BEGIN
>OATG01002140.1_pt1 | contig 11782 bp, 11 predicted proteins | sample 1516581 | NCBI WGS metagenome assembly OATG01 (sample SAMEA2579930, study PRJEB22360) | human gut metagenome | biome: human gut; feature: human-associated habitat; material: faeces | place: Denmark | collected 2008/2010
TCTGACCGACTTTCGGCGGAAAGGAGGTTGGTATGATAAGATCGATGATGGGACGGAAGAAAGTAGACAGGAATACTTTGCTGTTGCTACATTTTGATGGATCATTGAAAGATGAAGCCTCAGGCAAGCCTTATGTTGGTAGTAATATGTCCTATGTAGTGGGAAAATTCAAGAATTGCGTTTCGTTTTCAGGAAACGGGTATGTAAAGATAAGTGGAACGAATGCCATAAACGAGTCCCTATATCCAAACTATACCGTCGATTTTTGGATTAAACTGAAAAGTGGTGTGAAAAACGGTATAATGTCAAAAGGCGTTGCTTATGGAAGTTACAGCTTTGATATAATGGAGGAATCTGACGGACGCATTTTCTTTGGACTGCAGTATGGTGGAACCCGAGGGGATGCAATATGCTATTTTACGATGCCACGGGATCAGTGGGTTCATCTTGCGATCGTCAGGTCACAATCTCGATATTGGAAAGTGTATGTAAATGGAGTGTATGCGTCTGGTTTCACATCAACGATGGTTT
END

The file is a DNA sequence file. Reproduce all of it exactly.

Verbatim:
>OATG01002140.1_pt1 | contig 11782 bp, 11 predicted proteins | sample 1516581 | NCBI WGS metagenome assembly OATG01 (sample SAMEA2579930, study PRJEB22360) | human gut metagenome | biome: human gut; feature: human-associated habitat; material: faeces | place: Denmark | collected 2008/2010
TCTGACCGACTTTCGGCGGAAAGGAGGTTGGTATGATAAGATCGATGATGGGACGGAAGAAAGTAGACAGGAATACTTTGCTGTTGCTACATTTTGATGGATCATTGAAAGATGAAGCCTCAGGCAAGCCTTATGTTGGTAGTAATATGTCCTATGTAGTGGGAAAATTCAAGAATTGCGTTTCGTTTTCAGGAAACGGGTATGTAAAGATAAGTGGAACGAATGCCATAAACGAGTCCCTATATCCAAACTATACCGTCGATTTTTGGATTAAACTGAAAAGTGGTGTGAAAAACGGTATAATGTCAAAAGGCGTTGCTTATGGAAGTTACAGCTTTGATATAATGGAGGAATCTGACGGACGCATTTTCTTTGGACTGCAGTATGGTGGAACCCGAGGGGATGCAATATGCTATTTTACGATGCCACGGGATCAGTGGGTTCATCTTGCGATCGTCAGGTCACAATCTCGATATTGGAAAGTGTATGTAAATGGAGTGTATGCGTCTGGTTTCACATCAACGATGGTTT